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This is what I have written:

if ((lstProperty[i].PropertyIdentifier as string).CompareTo("Name") == 0)

Resharper put me an error (I am new with ReSharper... I am trying it) and it suggests me :

  if (((string) lstProperty[i].PropertyIdentifier).CompareTo("Name") == 0)

Why is the second is NullException safe? For me both will crash if null value appear?

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2 Answers 2

up vote 8 down vote accepted

The 'as' operator will return null if the cast cannot be executed, while a C-style cast will throw an exception if it can't cast.

I suggest breaking this out into multiple statements:

string propertyIdentifier = lstProperty[u].PropertyIdentifier as string;
if(propertyIdentifier != null && propertyIdentifier.CompareTo("Name") == 0)
{
    ... your if statement ...
}

Resharper shouldn't complain about this, and you also won't get a NullReferenceException if the PropertyIdentifier is null or not a string.

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This is what I thought ! Thanks –  Patrick Desjardins Nov 3 '08 at 16:02

Both examples will succeed or fail in the same circumstances, and when they succeed, the behavior will be identical.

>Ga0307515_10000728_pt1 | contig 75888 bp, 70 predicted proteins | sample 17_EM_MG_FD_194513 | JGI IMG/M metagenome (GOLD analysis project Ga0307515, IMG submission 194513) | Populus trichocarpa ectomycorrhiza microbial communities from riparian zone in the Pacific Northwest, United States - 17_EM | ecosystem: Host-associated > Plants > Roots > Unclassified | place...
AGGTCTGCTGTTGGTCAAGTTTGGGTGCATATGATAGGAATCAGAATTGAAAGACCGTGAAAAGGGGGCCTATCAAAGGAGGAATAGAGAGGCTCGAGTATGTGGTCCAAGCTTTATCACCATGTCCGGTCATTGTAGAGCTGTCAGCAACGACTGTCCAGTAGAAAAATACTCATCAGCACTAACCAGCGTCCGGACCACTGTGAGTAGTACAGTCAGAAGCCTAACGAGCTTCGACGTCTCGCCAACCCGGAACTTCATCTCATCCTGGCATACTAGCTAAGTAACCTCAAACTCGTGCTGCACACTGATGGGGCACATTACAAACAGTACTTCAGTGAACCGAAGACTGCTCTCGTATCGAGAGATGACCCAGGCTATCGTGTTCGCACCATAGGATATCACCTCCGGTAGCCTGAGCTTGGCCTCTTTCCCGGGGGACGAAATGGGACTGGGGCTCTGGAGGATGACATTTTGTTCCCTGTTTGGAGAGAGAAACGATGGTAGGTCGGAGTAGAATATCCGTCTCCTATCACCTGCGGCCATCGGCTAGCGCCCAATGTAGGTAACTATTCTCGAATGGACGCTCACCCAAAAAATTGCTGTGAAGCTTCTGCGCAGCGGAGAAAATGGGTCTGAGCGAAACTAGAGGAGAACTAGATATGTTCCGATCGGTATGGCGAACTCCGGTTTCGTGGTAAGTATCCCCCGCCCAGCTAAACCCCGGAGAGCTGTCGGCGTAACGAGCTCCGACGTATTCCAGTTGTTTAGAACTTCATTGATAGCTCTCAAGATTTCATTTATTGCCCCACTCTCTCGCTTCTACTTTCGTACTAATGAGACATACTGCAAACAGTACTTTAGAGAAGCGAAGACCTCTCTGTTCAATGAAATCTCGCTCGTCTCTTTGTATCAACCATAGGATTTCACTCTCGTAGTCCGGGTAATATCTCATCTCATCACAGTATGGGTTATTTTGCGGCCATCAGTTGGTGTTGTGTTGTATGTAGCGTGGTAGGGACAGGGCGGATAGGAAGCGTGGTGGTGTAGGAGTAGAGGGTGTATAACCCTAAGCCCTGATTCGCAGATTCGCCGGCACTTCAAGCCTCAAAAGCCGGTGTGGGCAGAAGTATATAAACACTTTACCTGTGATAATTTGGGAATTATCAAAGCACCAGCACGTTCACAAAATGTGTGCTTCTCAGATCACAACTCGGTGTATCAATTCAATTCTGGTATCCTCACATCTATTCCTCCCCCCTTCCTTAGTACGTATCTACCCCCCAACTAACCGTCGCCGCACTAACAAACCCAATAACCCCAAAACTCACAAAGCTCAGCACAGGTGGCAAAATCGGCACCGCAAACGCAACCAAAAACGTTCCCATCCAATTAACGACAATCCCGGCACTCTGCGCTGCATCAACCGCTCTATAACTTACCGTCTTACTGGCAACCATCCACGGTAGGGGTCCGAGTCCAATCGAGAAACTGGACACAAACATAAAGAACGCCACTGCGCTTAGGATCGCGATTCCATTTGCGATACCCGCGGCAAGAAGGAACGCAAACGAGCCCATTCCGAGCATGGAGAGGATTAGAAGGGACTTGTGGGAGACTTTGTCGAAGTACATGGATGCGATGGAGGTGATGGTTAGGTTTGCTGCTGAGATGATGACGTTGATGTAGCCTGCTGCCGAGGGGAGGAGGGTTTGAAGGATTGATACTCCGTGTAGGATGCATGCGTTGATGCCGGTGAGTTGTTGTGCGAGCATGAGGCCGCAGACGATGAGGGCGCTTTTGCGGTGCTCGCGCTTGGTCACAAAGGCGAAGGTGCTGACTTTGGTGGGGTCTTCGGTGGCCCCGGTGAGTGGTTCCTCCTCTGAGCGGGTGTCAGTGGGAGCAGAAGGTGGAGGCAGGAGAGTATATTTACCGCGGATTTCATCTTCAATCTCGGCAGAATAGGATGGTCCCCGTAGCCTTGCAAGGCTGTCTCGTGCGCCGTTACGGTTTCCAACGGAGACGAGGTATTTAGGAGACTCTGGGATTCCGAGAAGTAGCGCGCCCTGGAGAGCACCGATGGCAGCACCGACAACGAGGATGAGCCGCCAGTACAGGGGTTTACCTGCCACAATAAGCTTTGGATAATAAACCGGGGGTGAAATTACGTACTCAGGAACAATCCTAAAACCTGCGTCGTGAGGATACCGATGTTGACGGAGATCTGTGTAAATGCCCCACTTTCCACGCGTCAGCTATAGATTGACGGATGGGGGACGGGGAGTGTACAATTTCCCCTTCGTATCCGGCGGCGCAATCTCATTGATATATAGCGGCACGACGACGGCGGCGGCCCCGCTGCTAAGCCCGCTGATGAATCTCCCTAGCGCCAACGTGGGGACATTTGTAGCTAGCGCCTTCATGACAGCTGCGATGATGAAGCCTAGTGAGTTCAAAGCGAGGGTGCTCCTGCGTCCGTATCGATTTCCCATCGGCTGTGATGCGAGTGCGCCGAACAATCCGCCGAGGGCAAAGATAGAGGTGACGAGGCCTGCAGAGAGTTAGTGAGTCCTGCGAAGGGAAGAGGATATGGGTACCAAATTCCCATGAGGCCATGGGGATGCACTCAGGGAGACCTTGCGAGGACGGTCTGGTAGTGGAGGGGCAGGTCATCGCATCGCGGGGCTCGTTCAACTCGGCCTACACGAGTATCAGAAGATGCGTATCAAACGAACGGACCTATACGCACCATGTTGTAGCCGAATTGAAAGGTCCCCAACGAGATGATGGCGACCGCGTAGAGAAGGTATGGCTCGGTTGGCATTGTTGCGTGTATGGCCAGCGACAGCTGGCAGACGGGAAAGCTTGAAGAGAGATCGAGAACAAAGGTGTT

When they fail, the result will be slightly different: the second example fails slightly earlier (at the cast), and with a more specific exception (InvalidCastException vs. NullReferenceException).

The main benefit is for debugging: when they fail, you have more information about why it failed in the second example than in the first. Specifically, if the PropertyIdentifier is null vs. non-string, you can tell in the second case, but not in the first case.

Also, if you are in a try/catch, you can handle the non-string case in a separate code path than the null case. However, you probably shouldn't be coding this way: if you are, you're doing something else wrong.

It might help illuminate the situation if you step through the following code in the various cases:

var propertyI = lstProperty[i];
var propertyIdentifier = propertyI.PropertyIdentifier;

// pick one of these:
var propertyIdentifierAsString = propertyIdentifier as string;
var propertyIdentifierAsString = (string)propertyIdentifier;

if (propertyIdentifierAsString.CompareTo("Name") == 0)
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Thank for the information about the try/catch +1 –  Patrick Desjardins Nov 3 '08 at 16:17

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